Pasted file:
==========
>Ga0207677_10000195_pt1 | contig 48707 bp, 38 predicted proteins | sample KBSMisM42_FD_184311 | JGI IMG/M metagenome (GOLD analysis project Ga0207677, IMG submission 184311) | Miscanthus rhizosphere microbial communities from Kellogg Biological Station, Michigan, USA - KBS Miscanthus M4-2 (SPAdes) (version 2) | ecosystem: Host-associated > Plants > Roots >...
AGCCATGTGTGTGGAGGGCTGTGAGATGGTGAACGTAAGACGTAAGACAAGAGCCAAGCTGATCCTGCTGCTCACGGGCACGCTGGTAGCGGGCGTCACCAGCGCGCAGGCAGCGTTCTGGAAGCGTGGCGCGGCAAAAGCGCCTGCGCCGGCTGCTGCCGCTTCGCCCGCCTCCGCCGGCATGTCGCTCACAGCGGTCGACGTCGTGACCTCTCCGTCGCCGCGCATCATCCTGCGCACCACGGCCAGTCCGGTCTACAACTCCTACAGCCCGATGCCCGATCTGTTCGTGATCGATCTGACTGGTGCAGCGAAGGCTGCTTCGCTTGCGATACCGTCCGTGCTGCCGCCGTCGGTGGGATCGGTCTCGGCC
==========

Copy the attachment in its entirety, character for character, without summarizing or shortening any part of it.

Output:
>Ga0207677_10000195_pt1 | contig 48707 bp, 38 predicted proteins | sample KBSMisM42_FD_184311 | JGI IMG/M metagenome (GOLD analysis project Ga0207677, IMG submission 184311) | Miscanthus rhizosphere microbial communities from Kellogg Biological Station, Michigan, USA - KBS Miscanthus M4-2 (SPAdes) (version 2) | ecosystem: Host-associated > Plants > Roots >...
AGCCATGTGTGTGGAGGGCTGTGAGATGGTGAACGTAAGACGTAAGACAAGAGCCAAGCTGATCCTGCTGCTCACGGGCACGCTGGTAGCGGGCGTCACCAGCGCGCAGGCAGCGTTCTGGAAGCGTGGCGCGGCAAAAGCGCCTGCGCCGGCTGCTGCCGCTTCGCCCGCCTCCGCCGGCATGTCGCTCACAGCGGTCGACGTCGTGACCTCTCCGTCGCCGCGCATCATCCTGCGCACCACGGCCAGTCCGGTCTACAACTCCTACAGCCCGATGCCCGATCTGTTCGTGATCGATCTGACTGGTGCAGCGAAGGCTGCTTCGCTTGCGATACCGTCCGTGCTGCCGCCGTCGGTGGGATCGGTCTCGGCC